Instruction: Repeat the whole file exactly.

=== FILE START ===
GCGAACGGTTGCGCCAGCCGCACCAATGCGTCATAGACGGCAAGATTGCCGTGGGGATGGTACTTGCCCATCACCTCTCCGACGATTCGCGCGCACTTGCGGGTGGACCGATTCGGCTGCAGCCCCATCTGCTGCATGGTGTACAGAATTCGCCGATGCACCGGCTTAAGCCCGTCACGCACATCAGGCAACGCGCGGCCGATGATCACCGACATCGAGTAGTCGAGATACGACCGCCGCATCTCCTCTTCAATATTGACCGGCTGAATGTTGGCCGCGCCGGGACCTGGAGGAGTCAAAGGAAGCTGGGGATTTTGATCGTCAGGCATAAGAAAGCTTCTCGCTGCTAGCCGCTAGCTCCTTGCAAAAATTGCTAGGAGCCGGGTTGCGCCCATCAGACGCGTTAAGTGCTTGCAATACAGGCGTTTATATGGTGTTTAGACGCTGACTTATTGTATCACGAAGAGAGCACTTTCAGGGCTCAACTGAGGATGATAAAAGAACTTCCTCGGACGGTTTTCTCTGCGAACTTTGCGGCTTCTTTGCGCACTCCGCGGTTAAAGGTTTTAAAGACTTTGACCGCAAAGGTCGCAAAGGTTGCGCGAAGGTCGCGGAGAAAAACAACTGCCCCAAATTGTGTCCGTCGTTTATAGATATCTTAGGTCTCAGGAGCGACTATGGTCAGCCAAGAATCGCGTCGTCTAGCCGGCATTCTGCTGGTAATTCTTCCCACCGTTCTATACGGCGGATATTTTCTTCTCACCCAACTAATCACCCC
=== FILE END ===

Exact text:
GCGAACGGTTGCGCCAGCCGCACCAATGCGTCATAGACGGCAAGATTGCCGTGGGGATGGTACTTGCCCATCACCTCTCCGACGATTCGCGCGCACTTGCGGGTGGACCGATTCGGCTGCAGCCCCATCTGCTGCATGGTGTACAGAATTCGCCGATGCACCGGCTTAAGCCCGTCACGCACATCAGGCAACGCGCGGCCGATGATCACCGACATCGAGTAGTCGAGATACGACCGCCGCATCTCCTCTTCAATATTGACCGGCTGAATGTTGGCCGCGCCGGGACCTGGAGGAGTCAAAGGAAGCTGGGGATTTTGATCGTCAGGCATAAGAAAGCTTCTCGCTGCTAGCCGCTAGCTCCTTGCAAAAATTGCTAGGAGCCGGGTTGCGCCCATCAGACGCGTTAAGTGCTTGCAATACAGGCGTTTATATGGTGTTTAGACGCTGACTTATTGTATCACGAAGAGAGCACTTTCAGGGCTCAACTGAGGATGATAAAAGAACTTCCTCGGACGGTTTTCTCTGCGAACTTTGCGGCTTCTTTGCGCACTCCGCGGTTAAAGGTTTTAAAGACTTTGACCGCAAAGGTCGCAAAGGTTGCGCGAAGGTCGCGGAGAAAAACAACTGCCCCAAATTGTGTCCGTCGTTTATAGATATCTTAGGTCTCAGGAGCGACTATGGTCAGCCAAGAATCGCGTCGTCTAGCCGGCATTCTGCTGGTAATTCTTCCCACCGTTCTATACGGCGGATATTTTCTTCTCACCCAACTAATCACCCC